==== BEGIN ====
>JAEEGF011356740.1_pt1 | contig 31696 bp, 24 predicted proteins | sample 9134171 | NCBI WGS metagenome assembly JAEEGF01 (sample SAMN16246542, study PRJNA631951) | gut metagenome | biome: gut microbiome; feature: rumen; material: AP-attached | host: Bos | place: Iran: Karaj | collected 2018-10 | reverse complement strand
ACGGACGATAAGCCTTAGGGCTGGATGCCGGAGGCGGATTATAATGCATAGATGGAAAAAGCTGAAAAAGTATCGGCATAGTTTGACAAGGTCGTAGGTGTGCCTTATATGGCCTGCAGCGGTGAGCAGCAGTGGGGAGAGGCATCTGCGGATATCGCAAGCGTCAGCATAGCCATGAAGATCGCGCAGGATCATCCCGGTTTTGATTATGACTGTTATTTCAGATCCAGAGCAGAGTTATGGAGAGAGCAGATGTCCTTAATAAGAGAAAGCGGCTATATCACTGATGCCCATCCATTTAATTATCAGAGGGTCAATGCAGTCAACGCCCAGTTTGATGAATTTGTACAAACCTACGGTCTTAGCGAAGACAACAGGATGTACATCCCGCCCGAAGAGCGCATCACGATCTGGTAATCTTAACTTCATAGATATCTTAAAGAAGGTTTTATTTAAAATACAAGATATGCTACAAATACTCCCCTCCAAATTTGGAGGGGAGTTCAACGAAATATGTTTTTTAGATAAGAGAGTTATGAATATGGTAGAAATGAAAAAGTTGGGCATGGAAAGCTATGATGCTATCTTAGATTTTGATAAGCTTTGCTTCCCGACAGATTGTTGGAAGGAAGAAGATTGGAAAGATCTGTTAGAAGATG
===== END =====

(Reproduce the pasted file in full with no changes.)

>JAEEGF011356740.1_pt1 | contig 31696 bp, 24 predicted proteins | sample 9134171 | NCBI WGS metagenome assembly JAEEGF01 (sample SAMN16246542, study PRJNA631951) | gut metagenome | biome: gut microbiome; feature: rumen; material: AP-attached | host: Bos | place: Iran: Karaj | collected 2018-10 | reverse complement strand
ACGGACGATAAGCCTTAGGGCTGGATGCCGGAGGCGGATTATAATGCATAGATGGAAAAAGCTGAAAAAGTATCGGCATAGTTTGACAAGGTCGTAGGTGTGCCTTATATGGCCTGCAGCGGTGAGCAGCAGTGGGGAGAGGCATCTGCGGATATCGCAAGCGTCAGCATAGCCATGAAGATCGCGCAGGATCATCCCGGTTTTGATTATGACTGTTATTTCAGATCCAGAGCAGAGTTATGGAGAGAGCAGATGTCCTTAATAAGAGAAAGCGGCTATATCACTGATGCCCATCCATTTAATTATCAGAGGGTCAATGCAGTCAACGCCCAGTTTGATGAATTTGTACAAACCTACGGTCTTAGCGAAGACAACAGGATGTACATCCCGCCCGAAGAGCGCATCACGATCTGGTAATCTTAACTTCATAGATATCTTAAAGAAGGTTTTATTTAAAATACAAGATATGCTACAAATACTCCCCTCCAAATTTGGAGGGGAGTTCAACGAAATATGTTTTTTAGATAAGAGAGTTATGAATATGGTAGAAATGAAAAAGTTGGGCATGGAAAGCTATGATGCTATCTTAGATTTTGATAAGCTTTGCTTCCCGACAGATTGTTGGAAGGAAGAAGATTGGAAAGATCTGTTAGAAGATG